1. Pour three cups of water into a medium saucepan. Add the salt. Bring to a boil.
  2. In the meantime, combine the cornmeal and the remaining cup of water.
  3. When the water is boiling, whisk the cornmeal "slurry" into the boiling water until you see no lumps. Reduce the heat to medium.
  4. Stir constantly with a wooden spoon or rubber spatula until the grits are soft, about ten minutes. Turn the heat to low.
  5. Stir in the grated cheese and chopped greens. You can use just a handful of greens, a half pound, or more. It really just depends on your taste.
  6. Continue stirring until the cheese is melted and the greens are wilted.
  7. Remove from the heat and stir in butter if you choose. Sometimes, when we are feeling especially health conscious, we stir in flax seed oil rather than butter.

Successes and Failures So Far

The week two share includes leaf lettuce, broccoli, green onions, kohlrabi or beets, mizuna, kale, sorrel, pac choi, radishes, braising mix, bean sprouts, and fresh herbs. It looks like members will be enjoying fewer salads and more stir fries than they did last week.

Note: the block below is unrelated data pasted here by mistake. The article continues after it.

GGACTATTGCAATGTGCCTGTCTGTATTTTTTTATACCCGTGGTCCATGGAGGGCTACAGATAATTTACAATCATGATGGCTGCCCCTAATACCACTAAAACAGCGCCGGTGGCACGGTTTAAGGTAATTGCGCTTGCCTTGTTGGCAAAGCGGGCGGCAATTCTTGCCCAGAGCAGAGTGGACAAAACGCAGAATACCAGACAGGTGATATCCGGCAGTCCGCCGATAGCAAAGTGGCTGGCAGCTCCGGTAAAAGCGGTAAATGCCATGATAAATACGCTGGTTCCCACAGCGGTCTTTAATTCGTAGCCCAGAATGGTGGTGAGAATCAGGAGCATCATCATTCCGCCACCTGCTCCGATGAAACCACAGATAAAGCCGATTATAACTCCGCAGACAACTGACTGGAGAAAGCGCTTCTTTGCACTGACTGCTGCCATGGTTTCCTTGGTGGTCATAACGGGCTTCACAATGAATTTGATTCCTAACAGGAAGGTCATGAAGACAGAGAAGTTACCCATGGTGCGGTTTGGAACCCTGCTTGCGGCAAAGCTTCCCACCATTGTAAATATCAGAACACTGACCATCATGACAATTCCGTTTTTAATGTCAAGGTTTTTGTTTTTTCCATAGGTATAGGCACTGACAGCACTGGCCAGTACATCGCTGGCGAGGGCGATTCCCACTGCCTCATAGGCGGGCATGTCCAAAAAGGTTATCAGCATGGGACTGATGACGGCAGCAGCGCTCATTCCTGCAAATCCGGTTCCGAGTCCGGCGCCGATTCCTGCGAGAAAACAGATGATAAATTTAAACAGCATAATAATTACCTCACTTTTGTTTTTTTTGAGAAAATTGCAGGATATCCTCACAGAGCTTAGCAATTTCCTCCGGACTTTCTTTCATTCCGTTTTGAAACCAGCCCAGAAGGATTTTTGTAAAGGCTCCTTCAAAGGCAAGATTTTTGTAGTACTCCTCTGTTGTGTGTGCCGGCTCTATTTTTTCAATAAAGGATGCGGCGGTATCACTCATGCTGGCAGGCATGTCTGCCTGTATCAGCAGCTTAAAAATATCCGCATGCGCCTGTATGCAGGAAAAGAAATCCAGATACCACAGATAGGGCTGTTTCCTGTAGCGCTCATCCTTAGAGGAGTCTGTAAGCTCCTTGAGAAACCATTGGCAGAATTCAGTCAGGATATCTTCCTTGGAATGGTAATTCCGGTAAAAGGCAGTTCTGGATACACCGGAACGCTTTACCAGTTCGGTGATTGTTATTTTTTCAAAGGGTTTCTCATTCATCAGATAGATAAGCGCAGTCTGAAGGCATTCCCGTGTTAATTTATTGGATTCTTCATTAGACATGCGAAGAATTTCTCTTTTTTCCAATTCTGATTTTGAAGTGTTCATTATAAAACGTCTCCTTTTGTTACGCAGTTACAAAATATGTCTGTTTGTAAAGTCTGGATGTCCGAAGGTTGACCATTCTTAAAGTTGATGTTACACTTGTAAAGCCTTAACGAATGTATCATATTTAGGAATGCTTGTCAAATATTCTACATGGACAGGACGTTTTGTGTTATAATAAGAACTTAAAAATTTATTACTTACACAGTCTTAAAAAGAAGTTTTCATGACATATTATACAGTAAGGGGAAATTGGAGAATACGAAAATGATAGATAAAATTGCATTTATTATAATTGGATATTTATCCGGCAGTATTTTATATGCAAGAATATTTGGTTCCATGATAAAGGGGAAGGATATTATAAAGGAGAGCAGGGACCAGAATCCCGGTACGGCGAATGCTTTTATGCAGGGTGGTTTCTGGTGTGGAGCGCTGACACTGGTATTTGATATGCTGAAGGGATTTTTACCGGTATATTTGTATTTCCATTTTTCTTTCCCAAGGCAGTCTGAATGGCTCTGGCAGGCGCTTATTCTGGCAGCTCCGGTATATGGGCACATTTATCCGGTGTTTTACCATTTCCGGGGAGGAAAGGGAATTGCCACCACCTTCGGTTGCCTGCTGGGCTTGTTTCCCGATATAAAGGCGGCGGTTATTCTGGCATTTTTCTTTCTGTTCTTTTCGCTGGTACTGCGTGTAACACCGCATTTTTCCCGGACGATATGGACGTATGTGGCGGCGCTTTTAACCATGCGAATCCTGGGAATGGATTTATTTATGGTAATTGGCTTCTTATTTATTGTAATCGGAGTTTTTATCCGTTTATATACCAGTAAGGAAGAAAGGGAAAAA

Now that we are in the second week of things, I've decided it is time to share some successes and failures of the 2011 growing season thus far.

When I told Scott that I was going to write this post he said "You don't think we should try to convince the members we're infallible?" We've known CSA farmers who tried to go that route, to never let their members see their failings. Man were they stressed out.

Farming is unpredictable, ever changing, and involves a lot of trial and error. It's pretty much like the rest of life but with conniving deer that occasionally stop by to eat one single bite out of 47 heads of lettuce.

So, before I get going on a post describing this week's share, here are a few photos of our best and worst.

Failure: Tiny Broccoli Heads
The picture at the top looks pretty good. This is the same head with my thumb included for scale. We've always started our own broccoli transplants, but generally we get them in the ground later in the season than we did this year. We thought we got a jump on things and we'd get nice big broccoli heads early (but not this early) in the season. Turns out we made our broccoli heads "button" or grow early and small by exposing them to cold temperatures after transplant. Lesson learned. Enjoy your mini broccoli everyone!

Success: Hoophouse Kohlrabi 
This year we are experimenting with various early crops. We want to expand our early season selection so that members have more than leaves (don't get me wrong though, we LOVE our leafy greens) to munch on this time of year. The hoophouse kohlrabi has been a whopping success. Plus, they're just so pretty!

Failure: Deer Attack!